Using a UV light, the reinforcing material ensures there is no or minimal thermal egress and that the thermal egress may not be long in duration. More specifically, there is no chemical composition or mixing of materials. Using the UV light to cure the reinforcing material assists in holding broken bones in place, filling of the balloon portion, and viewing under a C arm imaging system. The reinforcing materials cure in such a way that is sufficient to hold a bone in the correct orientation. More specifically, the ability to inflate, set, adjust, orient bones, and the resulting union of the bone are available prior to hardening the reinforcing material. The introduction of the UV light starts the photoinitiator and the UV adhesive hardens. Once the UV light is introduced, the adhesive inside the balloon portion hardens and the adhesives inside are affixed in place. Until the UV light is introduced, the bone placement is not disturbed or rushed as there is no hardening of the adhesives until the light is introduced, the balloon portion may be inflated or deflated due to the viscosity of the adhesive. The adhesive may be infused or removed from the balloon portion due to the low viscosity of the adhesive. In an embodiment, the viscosity of the reinforcing material has a viscosity of about 1000 cP or less. In an embodiment, the reinforcing material has a viscosity ranging from about 650 cP to about 450 cP. Not all embodiments are intended to be limited in this respect and some embodiments may include reinforcing materials having a viscosity exactly equal to or greater than 1000 cP. In an embodiment, a contrast material may be added to the reinforcing material without significantly increasing the viscosity. Contrast materials include, but are not limited to, barium sulfate, tantalum, or other contrast materials known in the art.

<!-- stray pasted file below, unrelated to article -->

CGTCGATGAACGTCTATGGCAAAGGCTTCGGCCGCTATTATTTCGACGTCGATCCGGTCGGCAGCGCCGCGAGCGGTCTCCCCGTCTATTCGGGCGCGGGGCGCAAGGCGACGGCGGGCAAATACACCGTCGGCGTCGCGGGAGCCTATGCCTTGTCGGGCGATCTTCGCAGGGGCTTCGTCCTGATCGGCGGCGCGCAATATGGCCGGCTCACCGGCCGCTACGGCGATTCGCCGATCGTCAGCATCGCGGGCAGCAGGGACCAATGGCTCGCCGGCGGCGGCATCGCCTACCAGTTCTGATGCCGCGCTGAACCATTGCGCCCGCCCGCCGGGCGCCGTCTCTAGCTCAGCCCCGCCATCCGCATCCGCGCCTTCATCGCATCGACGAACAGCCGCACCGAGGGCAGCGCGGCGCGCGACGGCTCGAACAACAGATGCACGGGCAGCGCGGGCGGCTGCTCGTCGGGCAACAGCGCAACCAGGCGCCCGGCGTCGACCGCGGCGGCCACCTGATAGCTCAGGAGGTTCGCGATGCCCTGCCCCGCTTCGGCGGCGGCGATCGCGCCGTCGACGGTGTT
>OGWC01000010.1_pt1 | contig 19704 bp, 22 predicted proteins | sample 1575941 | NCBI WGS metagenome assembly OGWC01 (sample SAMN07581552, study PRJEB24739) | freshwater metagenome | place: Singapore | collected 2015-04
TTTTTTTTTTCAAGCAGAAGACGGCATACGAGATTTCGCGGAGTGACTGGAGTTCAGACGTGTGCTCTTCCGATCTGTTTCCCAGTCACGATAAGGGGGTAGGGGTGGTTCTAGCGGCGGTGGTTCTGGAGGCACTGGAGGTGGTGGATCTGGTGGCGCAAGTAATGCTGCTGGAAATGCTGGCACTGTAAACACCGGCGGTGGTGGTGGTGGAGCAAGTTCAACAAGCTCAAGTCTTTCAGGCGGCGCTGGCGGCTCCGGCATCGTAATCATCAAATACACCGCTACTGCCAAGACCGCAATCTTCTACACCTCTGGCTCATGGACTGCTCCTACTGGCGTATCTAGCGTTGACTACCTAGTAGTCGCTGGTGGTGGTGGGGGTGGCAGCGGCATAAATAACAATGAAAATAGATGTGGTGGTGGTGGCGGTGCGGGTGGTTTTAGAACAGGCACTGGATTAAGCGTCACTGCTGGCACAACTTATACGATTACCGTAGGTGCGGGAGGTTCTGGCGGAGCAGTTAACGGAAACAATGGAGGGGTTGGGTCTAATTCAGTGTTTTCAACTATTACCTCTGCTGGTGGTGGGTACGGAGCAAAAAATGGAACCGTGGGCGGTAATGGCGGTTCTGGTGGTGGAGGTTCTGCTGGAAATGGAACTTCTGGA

Several epoxies known in the art are suitable for use as bone reinforcing materials and vary in viscosity, cure times, and hardness (durometer or shore) when fully cured. A durometer of a material indicates the hardness of the material, defined as the material's resistance to permanent indentation. Depending on the amount of resultant support that is necessary for a given bone fracture, a specific durometer UV adhesive may be chosen. Alternately, multiple UV adhesives having varying durometers may be chosen for the repair of a bone fracture and be within the scope and spirit of the presently disclosed embodiments. The durometer of a material may be altered to achieve either greater rigidity or a more malleable result. The mechanical properties of the epoxies may dictate using methods/measures that are typical for high-strength and high-impact materials including but not limited to, tensile strength and tensile modulus, tensile strength tests, ultimate modulus, Poisson's ratio, hardness measurements like Vickers and Charpy Impact which measures yield strength and toughness.